The legendary gorge of Bolovinena is a small but impressive gorge, hidden well in the dense forests of northern Evia. The gorge was named after a legend born during the Ottoman occupation of Greece. Legend has it that the villagers of Agia Anna had taken refuge in a cave of the gorge in order to avoid the ottoman soldiers. A cat followed them and the Ottomans found them. When asked to surrender and return to the village, they refused and so the Ottomans set a big fire on the entrance of the cave and all the people died. Bolovinena, a woman from the village watching the events from the top of the cliff across the cave, saw the tragic ending of the villagers -among them three of her children- didn’t cope and fell from the cliff into the gorge. It is also known as ”Arapis gorge” or ”Nileas gorge”. It is located at the eastern foot of Xiro mountain at northern Evia, very close to Agia Anna. Its length is about 4.5 km and its narrow route reaches 1.5 km. The main tributary of the river Nileas passes through the gorge. The small river continues from north to south and after several kilometers turns to the east and flows into the bigger river Kyreas. Usually the crossing of the gorge starts at the entrance to the south and goes until the Amelantas bridge to the north. The best time for hiking here is from May to September, when the waters are less, because in many spots and most of the time you have to swim in order to advance. The entrance of the gorge is impressive as at this point the walls are quite narrow and reach 80 meters high. Vertical cliffs, small lakes, rapids, patches of grassland, gardens and a dense riparian forest host a big biodiversity.
The surrounding area is dominated by a big forest of aleppo pine. From the entrance of the gorge and to the south, the river Nileas continues its route with the riparian areas becoming less steep and small clearings full of flowers start to appear. Other plants which form the vegetation of the area are oriental planes, montpellier maples, kermes oaks, evergreen oaks, willows, wild olives, mock privets, hawthorns, italian plums, almond-leaved pears, οriental hornbeams, hop-hornbeams, Judas trees, strawberry trees, turpentine trees, lentiscs, common myrtles, nerium shrubs, ivies, rockroses, weaver’s brooms and blackberries. The most important plants in the area are Onosma euboica, Daphne euboica, Campanula incurva, Thymus teucrioides subsp. candidicus and Ferulago serpentinica. Other interesting species are Bolanthus thymifolius, Crocus laevigatus, Allium cupani subsp. cupani, Helosciadium nodiflorum, Trinia glauca subsp. glauca, Achillea ligustica, Scorzonera crocifolia, Periploca graeca, Alkanna graeca subsp. graeca, Alyssum turkestanicum, Dianthus viscidus, Hypericum olympicum and Cyclamen graecum subsp. graecum. The flora is supplemented by species such as Origanum vulgare subsp. hirtum, Sedum amplexicaule subsp. tenuifolium, Asplenium trichomanes subsp. quadrivalens, Allium ampeloprasum, Allium paniculatum subsp. paniculatum, Bunium ferulaceum, Bupleurum glumaceum, Orlaya daucoides, Arum italicum subsp. italicum, Carduus nutans subsp. leiophyllus, Cerinthe minor, Alyssum chalcidicum, Arabis verna, Leptoplax emarginata, Campanula spatulata subsp. spruneriana, Lonicera implexa, Lathyrus nissolia, Podocytisus caramanicus, Phlomis samia, Linum nodiflorum and Veronica anagallis-aquatica. The orchids of the area include Anacamptis papilionacea, Anacamptis pyramidalis, Himantoglossum robertianum, Limodorum abortivum, Orchis italica, Serapias vomeracea, Spiranthes spiralis, Ophrys ferrum-equinum, Ophrys lutea, Ophrys speculum and Ophrys mammosa.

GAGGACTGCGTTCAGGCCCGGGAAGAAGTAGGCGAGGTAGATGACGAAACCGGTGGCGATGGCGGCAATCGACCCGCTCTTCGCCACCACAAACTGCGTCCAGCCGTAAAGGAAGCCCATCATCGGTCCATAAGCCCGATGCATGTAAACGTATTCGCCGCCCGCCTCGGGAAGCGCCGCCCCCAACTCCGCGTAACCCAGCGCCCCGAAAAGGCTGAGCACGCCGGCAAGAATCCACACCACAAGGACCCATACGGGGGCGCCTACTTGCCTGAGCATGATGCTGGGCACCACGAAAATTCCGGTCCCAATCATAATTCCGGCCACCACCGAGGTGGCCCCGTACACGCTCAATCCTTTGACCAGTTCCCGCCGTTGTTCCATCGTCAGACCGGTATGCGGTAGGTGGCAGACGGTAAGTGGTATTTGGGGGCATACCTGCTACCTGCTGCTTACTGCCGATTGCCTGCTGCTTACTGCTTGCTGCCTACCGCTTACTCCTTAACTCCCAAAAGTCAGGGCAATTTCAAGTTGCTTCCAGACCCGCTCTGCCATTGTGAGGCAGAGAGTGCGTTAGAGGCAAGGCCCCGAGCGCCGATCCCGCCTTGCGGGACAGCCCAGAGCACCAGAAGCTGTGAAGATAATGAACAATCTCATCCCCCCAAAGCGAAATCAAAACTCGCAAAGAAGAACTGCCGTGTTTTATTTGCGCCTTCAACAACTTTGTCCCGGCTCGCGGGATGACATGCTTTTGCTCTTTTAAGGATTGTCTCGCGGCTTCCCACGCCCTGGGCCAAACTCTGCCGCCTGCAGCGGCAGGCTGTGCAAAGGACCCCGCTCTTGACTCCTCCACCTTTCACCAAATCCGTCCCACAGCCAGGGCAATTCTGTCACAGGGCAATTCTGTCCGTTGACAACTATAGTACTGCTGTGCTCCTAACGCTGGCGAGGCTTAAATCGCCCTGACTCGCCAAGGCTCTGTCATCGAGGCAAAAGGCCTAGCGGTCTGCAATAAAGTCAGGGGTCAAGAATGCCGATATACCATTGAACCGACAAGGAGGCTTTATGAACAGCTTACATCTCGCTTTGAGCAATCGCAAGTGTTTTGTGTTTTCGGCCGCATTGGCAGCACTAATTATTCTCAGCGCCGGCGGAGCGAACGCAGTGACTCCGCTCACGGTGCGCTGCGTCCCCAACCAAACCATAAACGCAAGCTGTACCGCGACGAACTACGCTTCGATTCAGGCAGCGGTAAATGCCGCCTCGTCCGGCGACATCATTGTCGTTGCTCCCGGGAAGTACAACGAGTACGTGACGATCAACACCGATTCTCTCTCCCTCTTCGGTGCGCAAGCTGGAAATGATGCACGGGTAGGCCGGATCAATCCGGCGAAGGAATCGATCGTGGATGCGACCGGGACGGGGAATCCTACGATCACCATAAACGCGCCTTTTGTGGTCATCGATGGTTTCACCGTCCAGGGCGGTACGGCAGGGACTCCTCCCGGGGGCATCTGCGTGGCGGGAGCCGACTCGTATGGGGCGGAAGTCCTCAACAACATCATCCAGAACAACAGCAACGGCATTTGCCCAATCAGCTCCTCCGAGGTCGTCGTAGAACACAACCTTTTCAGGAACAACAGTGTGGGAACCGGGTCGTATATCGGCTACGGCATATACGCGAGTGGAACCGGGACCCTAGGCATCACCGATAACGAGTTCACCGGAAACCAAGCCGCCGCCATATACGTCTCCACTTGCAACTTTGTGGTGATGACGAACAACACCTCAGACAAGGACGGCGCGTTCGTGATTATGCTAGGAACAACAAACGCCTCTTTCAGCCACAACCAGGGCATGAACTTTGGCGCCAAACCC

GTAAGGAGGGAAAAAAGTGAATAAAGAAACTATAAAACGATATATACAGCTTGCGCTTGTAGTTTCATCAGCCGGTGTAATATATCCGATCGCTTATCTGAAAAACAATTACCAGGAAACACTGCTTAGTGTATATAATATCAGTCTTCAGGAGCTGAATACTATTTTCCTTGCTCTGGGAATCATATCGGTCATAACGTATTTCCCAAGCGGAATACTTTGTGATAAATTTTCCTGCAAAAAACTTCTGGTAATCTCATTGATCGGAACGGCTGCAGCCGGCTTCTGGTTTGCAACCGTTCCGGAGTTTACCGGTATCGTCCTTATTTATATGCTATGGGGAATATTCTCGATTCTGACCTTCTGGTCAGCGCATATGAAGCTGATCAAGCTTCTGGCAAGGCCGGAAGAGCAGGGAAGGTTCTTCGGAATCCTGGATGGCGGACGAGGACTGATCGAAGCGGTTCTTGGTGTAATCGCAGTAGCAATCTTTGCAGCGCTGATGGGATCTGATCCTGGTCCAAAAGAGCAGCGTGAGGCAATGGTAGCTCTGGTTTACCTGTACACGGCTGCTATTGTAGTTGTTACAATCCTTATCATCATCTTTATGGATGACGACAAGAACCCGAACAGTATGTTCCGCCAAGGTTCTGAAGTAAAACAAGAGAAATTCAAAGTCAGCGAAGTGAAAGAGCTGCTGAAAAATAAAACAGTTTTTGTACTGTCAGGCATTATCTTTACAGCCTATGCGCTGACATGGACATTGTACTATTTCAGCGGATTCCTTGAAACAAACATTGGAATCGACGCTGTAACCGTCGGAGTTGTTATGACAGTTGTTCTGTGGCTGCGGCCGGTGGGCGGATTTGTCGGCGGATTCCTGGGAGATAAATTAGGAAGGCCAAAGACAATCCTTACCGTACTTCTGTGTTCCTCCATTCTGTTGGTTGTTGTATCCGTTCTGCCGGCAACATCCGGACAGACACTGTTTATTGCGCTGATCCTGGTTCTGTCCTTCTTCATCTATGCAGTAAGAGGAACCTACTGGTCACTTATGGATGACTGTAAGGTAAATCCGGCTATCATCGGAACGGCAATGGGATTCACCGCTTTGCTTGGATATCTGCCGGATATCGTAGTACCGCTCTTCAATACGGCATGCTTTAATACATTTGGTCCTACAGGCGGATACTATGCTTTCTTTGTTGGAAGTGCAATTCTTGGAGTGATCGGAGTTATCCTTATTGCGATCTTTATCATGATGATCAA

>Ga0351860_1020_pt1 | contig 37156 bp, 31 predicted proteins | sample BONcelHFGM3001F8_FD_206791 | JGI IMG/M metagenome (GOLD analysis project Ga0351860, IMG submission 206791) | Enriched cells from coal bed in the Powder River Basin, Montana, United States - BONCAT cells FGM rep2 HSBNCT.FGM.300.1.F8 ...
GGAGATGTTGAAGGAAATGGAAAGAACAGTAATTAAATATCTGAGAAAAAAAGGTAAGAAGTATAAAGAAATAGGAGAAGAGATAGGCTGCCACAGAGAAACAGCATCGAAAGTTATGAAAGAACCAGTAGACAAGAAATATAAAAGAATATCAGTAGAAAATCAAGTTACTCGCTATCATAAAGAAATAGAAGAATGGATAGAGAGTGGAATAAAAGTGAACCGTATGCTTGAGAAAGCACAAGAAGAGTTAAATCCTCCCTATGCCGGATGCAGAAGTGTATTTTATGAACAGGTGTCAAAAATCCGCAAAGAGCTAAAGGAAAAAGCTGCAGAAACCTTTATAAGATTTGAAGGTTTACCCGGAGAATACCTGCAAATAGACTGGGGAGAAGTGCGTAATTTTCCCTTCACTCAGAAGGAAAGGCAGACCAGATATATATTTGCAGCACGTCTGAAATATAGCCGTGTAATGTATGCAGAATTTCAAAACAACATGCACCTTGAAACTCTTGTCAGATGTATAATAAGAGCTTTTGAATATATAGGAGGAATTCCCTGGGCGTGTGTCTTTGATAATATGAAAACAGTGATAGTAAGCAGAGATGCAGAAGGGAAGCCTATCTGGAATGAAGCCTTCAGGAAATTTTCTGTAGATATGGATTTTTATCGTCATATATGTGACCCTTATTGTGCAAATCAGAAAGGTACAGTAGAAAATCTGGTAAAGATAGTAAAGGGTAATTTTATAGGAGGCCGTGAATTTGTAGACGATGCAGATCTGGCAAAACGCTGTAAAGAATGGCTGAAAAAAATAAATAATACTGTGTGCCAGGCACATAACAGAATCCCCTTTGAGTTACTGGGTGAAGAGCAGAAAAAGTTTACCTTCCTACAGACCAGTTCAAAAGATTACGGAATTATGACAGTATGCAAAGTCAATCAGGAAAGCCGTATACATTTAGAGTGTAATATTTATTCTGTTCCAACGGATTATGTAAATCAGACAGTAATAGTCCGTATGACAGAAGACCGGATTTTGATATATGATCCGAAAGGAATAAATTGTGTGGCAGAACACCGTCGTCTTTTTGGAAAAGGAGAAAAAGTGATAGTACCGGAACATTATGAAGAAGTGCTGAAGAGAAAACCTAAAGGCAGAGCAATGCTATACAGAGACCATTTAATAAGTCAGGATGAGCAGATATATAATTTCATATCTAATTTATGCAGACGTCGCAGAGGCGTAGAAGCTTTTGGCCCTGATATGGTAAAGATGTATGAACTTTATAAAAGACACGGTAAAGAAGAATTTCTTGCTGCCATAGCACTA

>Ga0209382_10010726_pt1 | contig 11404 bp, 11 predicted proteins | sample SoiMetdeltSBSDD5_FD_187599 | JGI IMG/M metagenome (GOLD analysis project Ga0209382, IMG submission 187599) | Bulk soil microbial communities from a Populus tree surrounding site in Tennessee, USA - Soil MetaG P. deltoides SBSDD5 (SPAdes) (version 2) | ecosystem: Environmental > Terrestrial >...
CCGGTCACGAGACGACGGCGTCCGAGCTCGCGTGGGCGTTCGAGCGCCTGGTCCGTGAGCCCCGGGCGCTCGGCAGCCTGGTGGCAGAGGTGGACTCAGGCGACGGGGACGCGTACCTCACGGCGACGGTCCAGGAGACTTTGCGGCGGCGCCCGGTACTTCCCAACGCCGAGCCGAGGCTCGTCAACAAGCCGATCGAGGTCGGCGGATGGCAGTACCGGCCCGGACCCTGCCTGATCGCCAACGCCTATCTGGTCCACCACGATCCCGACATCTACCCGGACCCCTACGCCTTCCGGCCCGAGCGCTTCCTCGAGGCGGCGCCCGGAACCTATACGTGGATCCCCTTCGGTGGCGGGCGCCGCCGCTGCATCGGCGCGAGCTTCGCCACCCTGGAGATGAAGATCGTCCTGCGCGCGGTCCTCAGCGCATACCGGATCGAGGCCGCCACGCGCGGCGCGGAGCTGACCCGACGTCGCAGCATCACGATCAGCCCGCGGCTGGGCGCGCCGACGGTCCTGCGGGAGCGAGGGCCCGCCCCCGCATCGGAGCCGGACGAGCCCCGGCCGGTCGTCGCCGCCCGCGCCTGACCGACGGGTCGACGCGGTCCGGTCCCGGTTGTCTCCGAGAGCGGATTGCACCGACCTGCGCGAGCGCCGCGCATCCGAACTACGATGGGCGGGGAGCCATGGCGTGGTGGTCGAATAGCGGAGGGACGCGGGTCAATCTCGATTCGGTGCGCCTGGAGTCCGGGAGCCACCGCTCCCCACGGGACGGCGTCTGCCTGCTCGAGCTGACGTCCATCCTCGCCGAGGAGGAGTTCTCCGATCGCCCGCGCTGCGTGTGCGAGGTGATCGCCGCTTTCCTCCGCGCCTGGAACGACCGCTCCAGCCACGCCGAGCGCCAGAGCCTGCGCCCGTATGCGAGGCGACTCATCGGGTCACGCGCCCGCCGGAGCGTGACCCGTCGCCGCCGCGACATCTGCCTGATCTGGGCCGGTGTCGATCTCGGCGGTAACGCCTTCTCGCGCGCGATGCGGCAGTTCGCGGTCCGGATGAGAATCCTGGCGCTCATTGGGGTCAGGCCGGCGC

The forest, the river and the gorge attract a lot of different kinds of birds. The predators include short-toed eagles, common buzzards, honey buzzards, sparrowhawks, levant sparrowhawks, kestrels, peregrines and Eleonora’s falcons. Among the night predators stands out the presence of eagle owls, followed by tawny owls, little owls and scops owls. The cliffs are nesting ground for jackdaws. The area is a magnet for little birds like, wrens, dunnocks, robins, nightingales, black redstarts, blackcaps, whitethroats, lesser whitethroats, sardinian warblers, subalpine warblers, willow warblers, wood warblers, goldcrests, spotted flycatchers, pied flycatchers, blue tits, long-tailed tits, goldfinches, greenfinches, siskins, serins and cirl buntings. Other birds are chukar partridges, quails, sandpipers, woodpigeons, turtle doves, nightjars, swifts, alpine swifts, hoopoes, bee-eaters, crested larks, woodlarks, crag martins, swallows, red-rumped swallows, grey wagtails, song thrushes, blue rock thrushes, rock nuthatches, short-toed treecreepers, red-backed shrikes, woodchat shrikes, jays and ravens.
Amphibians include toads, green toads, yellow-bellied toad, tree frogs, balkan frogs and greek frogs. Herpetofauna, as in all of Evia, is extremely rich. Here live Hermann’s tortoises, greek tortoises, marginated tortoises, greek slow worms, glass lizards, mediterranean house geckos, balkan green lizards, common green lizards, Erhard’s wall lizards, common wall lizards, snake-eyed skinks, ocellated skinks, worm snakes, large whip snakes, four-lined snakes, balkan whip snakes, levant montpellier snakes, grass snakes, dice snakes, Dahl’s whip snakes, cat snakes, leopard snakes and nose-horned vipers. It is remarkable that the river hosts, even nowadays, a small number of otters. Other mammals include foxes, beech martens, weasels, badgers, forest dormouses, hedgehogs and various bats. The terrestrial crab of the species Potamon fluviatile is abundant here. It is important that there are two freshwater fishes in the river that are endemic only to Evia, the Evia chab (Squalius sp. Evia) and the Evia barbel (Barbus euboicus).